Utah emergency personnel attended a three hour-course at the Amoco Oil Co. refinery in Salt Lake City this week to learn how to cope with spills and leaks of hazardous materials from railroad tank cars.
Their school was a giant tank car named the Amoco Safety Train which has been especially modified to represent most of the tank cars rolling on America's rails today.Teacher Carl D. Bossard and other Amoco safety experts told police officers, firefighters, highway patrol troopers, deputy sheriffs and others from throughout the state, in courses conducted Tuesday, Wednesday and Thursday, that the first thing they need to do if a tank car is involved in an accident or is seen to be leaking is to determine what is in the tank car.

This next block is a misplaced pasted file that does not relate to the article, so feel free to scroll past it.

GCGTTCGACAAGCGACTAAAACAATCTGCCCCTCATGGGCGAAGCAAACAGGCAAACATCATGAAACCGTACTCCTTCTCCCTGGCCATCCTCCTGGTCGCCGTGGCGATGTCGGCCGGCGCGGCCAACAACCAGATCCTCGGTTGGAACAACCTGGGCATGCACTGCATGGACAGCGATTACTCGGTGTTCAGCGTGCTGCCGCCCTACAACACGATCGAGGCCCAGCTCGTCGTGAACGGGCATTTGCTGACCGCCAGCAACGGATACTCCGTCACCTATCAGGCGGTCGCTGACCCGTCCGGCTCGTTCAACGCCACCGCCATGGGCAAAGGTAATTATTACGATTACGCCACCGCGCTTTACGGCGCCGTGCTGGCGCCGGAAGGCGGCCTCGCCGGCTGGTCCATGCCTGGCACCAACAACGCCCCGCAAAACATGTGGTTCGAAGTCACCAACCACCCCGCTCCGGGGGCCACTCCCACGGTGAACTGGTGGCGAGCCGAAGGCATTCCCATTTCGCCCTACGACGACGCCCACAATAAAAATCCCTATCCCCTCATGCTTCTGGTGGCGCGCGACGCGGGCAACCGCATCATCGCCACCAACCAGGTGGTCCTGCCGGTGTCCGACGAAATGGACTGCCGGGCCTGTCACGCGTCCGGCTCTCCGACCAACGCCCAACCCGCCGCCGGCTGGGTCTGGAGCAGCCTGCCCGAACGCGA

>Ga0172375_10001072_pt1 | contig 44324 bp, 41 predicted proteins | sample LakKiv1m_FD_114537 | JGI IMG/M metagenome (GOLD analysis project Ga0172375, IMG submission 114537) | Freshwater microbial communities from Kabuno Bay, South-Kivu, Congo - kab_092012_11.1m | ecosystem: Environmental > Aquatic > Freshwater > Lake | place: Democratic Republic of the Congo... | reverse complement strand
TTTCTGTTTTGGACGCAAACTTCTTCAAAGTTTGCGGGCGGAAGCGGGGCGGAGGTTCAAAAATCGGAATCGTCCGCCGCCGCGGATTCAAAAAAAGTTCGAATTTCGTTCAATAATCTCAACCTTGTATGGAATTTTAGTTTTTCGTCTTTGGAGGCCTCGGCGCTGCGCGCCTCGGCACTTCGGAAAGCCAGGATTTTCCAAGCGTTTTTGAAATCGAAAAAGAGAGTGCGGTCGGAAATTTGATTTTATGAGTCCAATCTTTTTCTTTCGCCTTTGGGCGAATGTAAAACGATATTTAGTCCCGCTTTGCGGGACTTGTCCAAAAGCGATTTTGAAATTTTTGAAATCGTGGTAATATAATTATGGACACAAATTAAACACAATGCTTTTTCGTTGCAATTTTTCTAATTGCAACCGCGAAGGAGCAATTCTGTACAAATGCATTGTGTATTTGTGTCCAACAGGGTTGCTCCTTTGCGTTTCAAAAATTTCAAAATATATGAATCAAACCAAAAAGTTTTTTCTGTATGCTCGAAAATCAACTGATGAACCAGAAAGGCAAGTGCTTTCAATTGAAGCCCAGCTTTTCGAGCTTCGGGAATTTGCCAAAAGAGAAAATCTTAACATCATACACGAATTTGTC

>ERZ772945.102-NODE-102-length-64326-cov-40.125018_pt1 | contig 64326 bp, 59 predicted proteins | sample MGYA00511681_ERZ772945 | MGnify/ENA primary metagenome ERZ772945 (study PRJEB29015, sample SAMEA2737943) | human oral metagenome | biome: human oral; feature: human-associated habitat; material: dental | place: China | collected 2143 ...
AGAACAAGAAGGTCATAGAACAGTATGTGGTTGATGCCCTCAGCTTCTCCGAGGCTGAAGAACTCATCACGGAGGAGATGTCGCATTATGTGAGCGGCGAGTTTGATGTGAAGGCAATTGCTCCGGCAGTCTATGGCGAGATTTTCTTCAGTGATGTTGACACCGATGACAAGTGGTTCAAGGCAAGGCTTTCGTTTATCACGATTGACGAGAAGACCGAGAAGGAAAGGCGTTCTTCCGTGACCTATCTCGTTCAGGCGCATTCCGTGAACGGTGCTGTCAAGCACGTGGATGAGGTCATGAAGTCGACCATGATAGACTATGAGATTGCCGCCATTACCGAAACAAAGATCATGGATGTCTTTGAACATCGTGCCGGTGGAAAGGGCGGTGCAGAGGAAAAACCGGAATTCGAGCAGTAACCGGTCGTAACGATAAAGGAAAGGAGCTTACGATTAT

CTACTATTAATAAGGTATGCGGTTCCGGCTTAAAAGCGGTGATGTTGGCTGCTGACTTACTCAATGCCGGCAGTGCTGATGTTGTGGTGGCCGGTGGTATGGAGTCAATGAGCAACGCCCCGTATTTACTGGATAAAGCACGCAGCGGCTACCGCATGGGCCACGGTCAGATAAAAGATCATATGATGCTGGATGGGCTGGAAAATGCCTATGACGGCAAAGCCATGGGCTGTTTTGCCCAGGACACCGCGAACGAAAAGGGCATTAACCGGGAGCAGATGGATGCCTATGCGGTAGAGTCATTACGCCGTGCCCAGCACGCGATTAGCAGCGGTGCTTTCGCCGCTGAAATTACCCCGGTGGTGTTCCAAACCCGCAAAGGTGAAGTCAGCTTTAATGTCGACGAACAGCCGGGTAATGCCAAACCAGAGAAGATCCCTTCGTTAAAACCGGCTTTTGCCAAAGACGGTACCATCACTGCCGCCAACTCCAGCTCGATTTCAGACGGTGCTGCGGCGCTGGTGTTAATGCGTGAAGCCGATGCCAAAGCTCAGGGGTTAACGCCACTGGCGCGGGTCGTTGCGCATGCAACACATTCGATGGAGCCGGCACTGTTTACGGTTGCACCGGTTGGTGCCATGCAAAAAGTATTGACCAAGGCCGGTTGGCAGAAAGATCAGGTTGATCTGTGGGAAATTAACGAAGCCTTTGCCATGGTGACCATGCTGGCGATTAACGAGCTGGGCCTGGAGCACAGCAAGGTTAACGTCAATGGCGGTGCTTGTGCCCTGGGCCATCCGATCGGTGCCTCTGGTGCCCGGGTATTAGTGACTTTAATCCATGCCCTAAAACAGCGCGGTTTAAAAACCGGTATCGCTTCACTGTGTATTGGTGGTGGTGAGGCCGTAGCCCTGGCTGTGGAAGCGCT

"The car may not be carrying hazardous materials and may be loaded with lubricants, edible oils or food products. On the other hand, the tank car could be filled with one of several hundred hazardous chemicals, fuel oil or acid," Bossard said.
"If the tank car is part of a moving train, the conductor will have waybills that will specify what is in the tank car. If the tank car is parked in a yard, the yardmaster will know its contents. If the car is parked on a siding, there may be no one at hand locally who knows what is in the tank car, so you will have to contact officials of the railroad on which the car is parked to find out what is in it."
Bossard explained how tank cars are loaded and unloaded and how they are marked and identified. In addition, students were taught how to release tank car brakes and how to set them again, how to shut off a variety of valves to stop leaks and how to build gaskets and leak-stopping plugs in an emergency.
Amoco's Salt Lake refinery manager Allen Kozinski said the Safety Train started its tour of America in March 1987.